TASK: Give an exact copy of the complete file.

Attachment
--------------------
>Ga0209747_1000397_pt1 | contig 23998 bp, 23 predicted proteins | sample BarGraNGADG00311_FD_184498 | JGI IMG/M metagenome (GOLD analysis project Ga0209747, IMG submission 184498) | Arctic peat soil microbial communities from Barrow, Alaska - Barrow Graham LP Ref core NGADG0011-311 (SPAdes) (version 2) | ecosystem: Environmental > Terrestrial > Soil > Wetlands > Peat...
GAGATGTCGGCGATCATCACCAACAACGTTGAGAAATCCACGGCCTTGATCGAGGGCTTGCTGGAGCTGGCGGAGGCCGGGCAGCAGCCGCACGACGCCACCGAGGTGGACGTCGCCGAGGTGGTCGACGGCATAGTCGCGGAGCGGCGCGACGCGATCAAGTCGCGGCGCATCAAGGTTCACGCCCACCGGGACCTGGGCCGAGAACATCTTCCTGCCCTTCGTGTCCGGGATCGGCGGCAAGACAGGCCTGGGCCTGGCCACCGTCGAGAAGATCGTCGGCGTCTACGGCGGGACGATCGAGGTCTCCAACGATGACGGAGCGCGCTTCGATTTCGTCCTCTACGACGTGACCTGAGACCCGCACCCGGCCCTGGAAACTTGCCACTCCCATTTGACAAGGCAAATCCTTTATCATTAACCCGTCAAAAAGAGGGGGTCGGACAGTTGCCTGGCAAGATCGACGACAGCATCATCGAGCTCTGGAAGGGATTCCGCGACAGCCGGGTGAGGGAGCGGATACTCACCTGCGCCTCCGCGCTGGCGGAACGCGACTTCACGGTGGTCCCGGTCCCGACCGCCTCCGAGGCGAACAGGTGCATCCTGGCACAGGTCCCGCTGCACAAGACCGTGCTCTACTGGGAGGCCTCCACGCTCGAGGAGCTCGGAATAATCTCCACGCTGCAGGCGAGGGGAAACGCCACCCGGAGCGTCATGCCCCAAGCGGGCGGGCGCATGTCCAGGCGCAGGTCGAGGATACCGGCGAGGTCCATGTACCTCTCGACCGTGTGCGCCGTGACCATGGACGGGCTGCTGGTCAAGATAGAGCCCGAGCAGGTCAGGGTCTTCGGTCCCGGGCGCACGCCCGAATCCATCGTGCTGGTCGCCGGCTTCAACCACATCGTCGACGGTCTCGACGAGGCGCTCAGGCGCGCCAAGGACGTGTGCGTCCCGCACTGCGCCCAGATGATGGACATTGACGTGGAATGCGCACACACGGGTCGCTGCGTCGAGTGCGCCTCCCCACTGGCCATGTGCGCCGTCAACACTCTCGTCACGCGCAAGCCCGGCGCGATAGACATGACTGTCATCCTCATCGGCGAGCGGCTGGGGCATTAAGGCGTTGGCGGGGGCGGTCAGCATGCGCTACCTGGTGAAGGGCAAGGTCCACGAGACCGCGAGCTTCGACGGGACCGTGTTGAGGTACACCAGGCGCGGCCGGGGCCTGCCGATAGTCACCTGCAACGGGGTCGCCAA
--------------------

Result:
>Ga0209747_1000397_pt1 | contig 23998 bp, 23 predicted proteins | sample BarGraNGADG00311_FD_184498 | JGI IMG/M metagenome (GOLD analysis project Ga0209747, IMG submission 184498) | Arctic peat soil microbial communities from Barrow, Alaska - Barrow Graham LP Ref core NGADG0011-311 (SPAdes) (version 2) | ecosystem: Environmental > Terrestrial > Soil > Wetlands > Peat...
GAGATGTCGGCGATCATCACCAACAACGTTGAGAAATCCACGGCCTTGATCGAGGGCTTGCTGGAGCTGGCGGAGGCCGGGCAGCAGCCGCACGACGCCACCGAGGTGGACGTCGCCGAGGTGGTCGACGGCATAGTCGCGGAGCGGCGCGACGCGATCAAGTCGCGGCGCATCAAGGTTCACGCCCACCGGGACCTGGGCCGAGAACATCTTCCTGCCCTTCGTGTCCGGGATCGGCGGCAAGACAGGCCTGGGCCTGGCCACCGTCGAGAAGATCGTCGGCGTCTACGGCGGGACGATCGAGGTCTCCAACGATGACGGAGCGCGCTTCGATTTCGTCCTCTACGACGTGACCTGAGACCCGCACCCGGCCCTGGAAACTTGCCACTCCCATTTGACAAGGCAAATCCTTTATCATTAACCCGTCAAAAAGAGGGGGTCGGACAGTTGCCTGGCAAGATCGACGACAGCATCATCGAGCTCTGGAAGGGATTCCGCGACAGCCGGGTGAGGGAGCGGATACTCACCTGCGCCTCCGCGCTGGCGGAACGCGACTTCACGGTGGTCCCGGTCCCGACCGCCTCCGAGGCGAACAGGTGCATCCTGGCACAGGTCCCGCTGCACAAGACCGTGCTCTACTGGGAGGCCTCCACGCTCGAGGAGCTCGGAATAATCTCCACGCTGCAGGCGAGGGGAAACGCCACCCGGAGCGTCATGCCCCAAGCGGGCGGGCGCATGTCCAGGCGCAGGTCGAGGATACCGGCGAGGTCCATGTACCTCTCGACCGTGTGCGCCGTGACCATGGACGGGCTGCTGGTCAAGATAGAGCCCGAGCAGGTCAGGGTCTTCGGTCCCGGGCGCACGCCCGAATCCATCGTGCTGGTCGCCGGCTTCAACCACATCGTCGACGGTCTCGACGAGGCGCTCAGGCGCGCCAAGGACGTGTGCGTCCCGCACTGCGCCCAGATGATGGACATTGACGTGGAATGCGCACACACGGGTCGCTGCGTCGAGTGCGCCTCCCCACTGGCCATGTGCGCCGTCAACACTCTCGTCACGCGCAAGCCCGGCGCGATAGACATGACTGTCATCCTCATCGGCGAGCGGCTGGGGCATTAAGGCGTTGGCGGGGGCGGTCAGCATGCGCTACCTGGTGAAGGGCAAGGTCCACGAGACCGCGAGCTTCGACGGGACCGTGTTGAGGTACACCAGGCGCGGCCGGGGCCTGCCGATAGTCACCTGCAACGGGGTCGCCAA